What advice do you have for business owners who are just starting out?
Prototype, prototype, prototype. Get to market. PowerPoint and Excel are secondary or even tertiary in importance. Get to market and get cash flowing.
These are primarily information sources. Startups also need ways to reach and serve customers. For this, God provided Twitter and Facebook. These two sites are entrepreneur’s dreams because they are fast, free, and ubiquitous. The book that I recommend to startups is If You Want to Write by Brenda Ueland. This book provided the inspiration that changed my life. It’s not solely about writing–it’s about the human spirit. Every entrepreneur should read it.
Online Quiz: How GREAT Are You?
Online Photo Contest: Submit your Most Enchanting Photo for a Chance to Win!
“Like” Enchantment on Facebook
Wendy Kenney is the best selling author of How to Build Buzz for Your Biz, Tap into the Power of Social Media, Publicity and Relationship Marketing to Grow Your Business, available on Amazon.com. She has been featured in the New York Times, Wall Street Journal, USA Today, and Newsday. For more information go to http://23Kazoos.com.-->
Guy Kawasaki is no stranger to entrepreneurship, having co-founded several businesses including Garage Technology Ventures, and Alltop.com, which is, as he describes, an “online magazine rack” of popular topics on the web. He’s written ten books including The Art of the Start, The Macintosh Way, and his latest, Enchantment, The Art of Changing Hearts, Minds [...]Continue Reading
Yes, the economy is ugly. Yes, customers are tightening their purse strings. Yes, it’s harder to bring in new sales. Blah. Blah. Blah. Things are tough for many people right now, but that’s no reason to just sit back and wait for things to get better. It’s time to take action! No one [...]Continue Reading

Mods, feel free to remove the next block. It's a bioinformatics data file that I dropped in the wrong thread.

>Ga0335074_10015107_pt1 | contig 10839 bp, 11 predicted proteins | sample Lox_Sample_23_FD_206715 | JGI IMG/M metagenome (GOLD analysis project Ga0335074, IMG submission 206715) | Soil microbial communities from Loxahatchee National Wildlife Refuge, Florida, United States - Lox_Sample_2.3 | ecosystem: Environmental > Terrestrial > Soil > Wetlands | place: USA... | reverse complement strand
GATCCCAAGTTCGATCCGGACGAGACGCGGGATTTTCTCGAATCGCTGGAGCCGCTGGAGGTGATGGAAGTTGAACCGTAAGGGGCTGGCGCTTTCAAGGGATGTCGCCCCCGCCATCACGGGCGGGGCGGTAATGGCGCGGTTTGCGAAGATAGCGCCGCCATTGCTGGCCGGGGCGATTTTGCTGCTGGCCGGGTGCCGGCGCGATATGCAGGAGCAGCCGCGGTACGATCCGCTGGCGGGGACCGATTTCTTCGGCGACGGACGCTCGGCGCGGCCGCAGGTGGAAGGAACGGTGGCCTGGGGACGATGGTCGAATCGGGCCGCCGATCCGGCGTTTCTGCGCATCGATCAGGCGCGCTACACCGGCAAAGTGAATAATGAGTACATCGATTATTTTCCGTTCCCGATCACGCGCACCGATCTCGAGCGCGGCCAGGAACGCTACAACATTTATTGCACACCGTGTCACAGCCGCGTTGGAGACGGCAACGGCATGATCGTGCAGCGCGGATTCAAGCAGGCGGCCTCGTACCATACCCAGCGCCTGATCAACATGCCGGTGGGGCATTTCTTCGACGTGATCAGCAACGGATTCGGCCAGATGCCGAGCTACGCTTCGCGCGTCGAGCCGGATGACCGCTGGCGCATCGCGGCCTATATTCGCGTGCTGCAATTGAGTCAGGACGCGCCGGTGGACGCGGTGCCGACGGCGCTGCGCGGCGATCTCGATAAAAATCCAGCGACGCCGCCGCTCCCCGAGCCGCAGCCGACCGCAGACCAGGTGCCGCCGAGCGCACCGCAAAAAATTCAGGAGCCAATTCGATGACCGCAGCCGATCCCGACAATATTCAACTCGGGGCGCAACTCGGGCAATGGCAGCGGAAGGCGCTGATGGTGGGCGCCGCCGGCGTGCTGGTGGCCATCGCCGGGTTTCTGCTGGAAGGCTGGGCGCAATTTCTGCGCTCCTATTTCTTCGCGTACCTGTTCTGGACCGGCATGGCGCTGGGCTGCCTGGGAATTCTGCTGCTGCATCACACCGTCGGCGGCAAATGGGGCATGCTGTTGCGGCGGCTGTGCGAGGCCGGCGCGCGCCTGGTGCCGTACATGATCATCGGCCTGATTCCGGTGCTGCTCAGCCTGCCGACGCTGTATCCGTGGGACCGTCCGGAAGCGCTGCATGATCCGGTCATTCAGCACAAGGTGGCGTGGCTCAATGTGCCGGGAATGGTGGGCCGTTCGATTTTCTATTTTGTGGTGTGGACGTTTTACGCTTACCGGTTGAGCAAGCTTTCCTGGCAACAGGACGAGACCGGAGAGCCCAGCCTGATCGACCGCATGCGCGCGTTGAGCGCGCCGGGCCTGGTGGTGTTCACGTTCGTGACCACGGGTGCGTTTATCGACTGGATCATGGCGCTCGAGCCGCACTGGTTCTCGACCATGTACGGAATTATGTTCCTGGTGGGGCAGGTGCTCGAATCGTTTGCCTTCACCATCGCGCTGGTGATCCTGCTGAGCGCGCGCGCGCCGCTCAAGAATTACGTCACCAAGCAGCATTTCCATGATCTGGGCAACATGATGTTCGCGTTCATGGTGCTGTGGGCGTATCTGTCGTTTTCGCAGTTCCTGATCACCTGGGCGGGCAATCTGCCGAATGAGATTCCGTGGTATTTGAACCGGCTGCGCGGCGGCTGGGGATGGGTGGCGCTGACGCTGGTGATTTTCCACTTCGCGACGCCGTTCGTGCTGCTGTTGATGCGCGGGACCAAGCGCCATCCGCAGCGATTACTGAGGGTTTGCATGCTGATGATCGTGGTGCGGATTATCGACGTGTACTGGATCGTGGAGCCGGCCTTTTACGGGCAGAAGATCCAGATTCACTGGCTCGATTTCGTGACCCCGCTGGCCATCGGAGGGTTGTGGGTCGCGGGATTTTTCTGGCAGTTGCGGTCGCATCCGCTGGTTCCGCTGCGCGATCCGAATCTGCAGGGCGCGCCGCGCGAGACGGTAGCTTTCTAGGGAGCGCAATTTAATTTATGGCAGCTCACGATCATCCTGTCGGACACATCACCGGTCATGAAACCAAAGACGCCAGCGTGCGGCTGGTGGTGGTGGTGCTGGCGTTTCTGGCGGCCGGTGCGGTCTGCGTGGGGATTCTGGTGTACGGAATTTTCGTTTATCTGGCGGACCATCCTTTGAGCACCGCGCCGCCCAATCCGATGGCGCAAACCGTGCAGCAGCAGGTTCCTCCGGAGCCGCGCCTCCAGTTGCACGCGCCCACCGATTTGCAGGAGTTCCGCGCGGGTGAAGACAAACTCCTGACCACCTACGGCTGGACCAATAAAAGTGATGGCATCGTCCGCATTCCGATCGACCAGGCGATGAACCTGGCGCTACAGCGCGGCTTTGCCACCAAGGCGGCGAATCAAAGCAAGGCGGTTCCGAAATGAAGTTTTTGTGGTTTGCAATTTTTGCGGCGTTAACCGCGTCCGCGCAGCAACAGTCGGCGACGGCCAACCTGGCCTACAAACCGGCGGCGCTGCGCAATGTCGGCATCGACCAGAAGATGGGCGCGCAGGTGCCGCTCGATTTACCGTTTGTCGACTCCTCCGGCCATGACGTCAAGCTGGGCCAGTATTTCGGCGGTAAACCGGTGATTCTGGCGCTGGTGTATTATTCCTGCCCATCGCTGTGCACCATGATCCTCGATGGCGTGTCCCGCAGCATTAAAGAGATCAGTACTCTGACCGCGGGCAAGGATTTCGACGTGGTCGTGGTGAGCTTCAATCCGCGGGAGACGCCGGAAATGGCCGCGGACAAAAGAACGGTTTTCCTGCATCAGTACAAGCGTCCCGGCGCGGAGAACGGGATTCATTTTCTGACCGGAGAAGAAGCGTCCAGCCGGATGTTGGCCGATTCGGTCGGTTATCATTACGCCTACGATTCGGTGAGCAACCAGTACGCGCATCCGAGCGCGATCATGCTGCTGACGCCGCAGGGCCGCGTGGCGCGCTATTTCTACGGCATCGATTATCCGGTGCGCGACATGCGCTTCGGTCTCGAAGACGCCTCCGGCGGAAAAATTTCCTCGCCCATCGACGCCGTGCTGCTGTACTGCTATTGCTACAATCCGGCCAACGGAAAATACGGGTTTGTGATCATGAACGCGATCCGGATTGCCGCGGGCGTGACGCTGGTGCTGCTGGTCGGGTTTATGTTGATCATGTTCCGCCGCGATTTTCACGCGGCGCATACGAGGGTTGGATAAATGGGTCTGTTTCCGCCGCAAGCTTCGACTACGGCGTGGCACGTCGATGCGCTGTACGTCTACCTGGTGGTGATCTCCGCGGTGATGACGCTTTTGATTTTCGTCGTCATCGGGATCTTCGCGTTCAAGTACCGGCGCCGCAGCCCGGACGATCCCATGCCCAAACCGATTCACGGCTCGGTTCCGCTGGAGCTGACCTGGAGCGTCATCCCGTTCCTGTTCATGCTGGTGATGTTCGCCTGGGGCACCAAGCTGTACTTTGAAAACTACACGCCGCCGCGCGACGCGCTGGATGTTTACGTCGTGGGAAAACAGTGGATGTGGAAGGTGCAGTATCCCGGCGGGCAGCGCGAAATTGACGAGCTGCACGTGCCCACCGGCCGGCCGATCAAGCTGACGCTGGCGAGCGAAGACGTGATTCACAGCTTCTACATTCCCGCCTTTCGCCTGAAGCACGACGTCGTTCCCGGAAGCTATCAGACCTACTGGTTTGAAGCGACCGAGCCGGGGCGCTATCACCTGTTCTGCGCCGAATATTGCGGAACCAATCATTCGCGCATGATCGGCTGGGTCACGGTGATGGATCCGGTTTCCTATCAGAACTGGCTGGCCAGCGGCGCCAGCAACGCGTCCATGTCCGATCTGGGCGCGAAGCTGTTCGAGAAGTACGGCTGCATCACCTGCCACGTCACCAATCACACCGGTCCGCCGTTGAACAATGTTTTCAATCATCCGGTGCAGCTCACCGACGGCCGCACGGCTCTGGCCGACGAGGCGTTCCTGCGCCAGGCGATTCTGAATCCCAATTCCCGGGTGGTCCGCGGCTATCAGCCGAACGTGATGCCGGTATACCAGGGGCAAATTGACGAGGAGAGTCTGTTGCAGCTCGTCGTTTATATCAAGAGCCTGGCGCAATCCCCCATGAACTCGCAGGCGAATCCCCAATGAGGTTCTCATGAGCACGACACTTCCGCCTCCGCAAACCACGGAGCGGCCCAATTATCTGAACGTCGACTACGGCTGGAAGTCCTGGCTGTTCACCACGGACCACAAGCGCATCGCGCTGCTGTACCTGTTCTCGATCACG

Working independently, without the encouragement or atmosphere of other busy worker bees around you, it’s easy to be super flexible with your day-by-day schedule, allowing hours of precious work time to slip by more and more frequently, until you realize you’re not even working anymore, so the best way for you to run a business from home and ensure you’re putting in quality effort is by scheduling work times when 110% of your concentration during that time is on your work and nothing else because if you allow even 5% of your head space to be occupied by personal matters, you will not be spending enough time or energy on your work, making less-than-satisfactory progress.
3. Schedule personal times
Conversely, you want to make sure to schedule personal times too so you can unwind and make sure you’re staying healthy both with body and mind, plus giving yourself time to breathe when you’re not working, otherwise you can probably work yourself silly since you never think about the traffic on the late commute home, that it’ll be too dark outside to travel home, etc.
4. Schedule weekly or twice weekly visits with team members
You can schedule Skype video chats or simple phone calls with your team to review work that’s been done, progress, and responsibilities for the next few days or week. This way, everyone’s accountable even though you’re not reporting to each other at the weekly conference meeting in a big conference room. Instead, as the manager of your business working with remote members, you’re making sure everything is running smoothly and you’re checking in frequently enough so that team members don’t feel they’ve lost touch. You also can ensure enough progress is being made and that lack-of-progress is caught and dealt with early enough so that it doesn’t become a chronic problem, or even worse, a problem you discover one month later.
As winner of StartupNation’s Home-Based 100 Competition as #1 Most Innovative, I thought it would make sense for my inaugural post to be about managing a home-based business and a bit about how our home business is run remotely too. The four co-founders of Blank Label Group are now working from 4 completely different locations: Orange [...]Continue Reading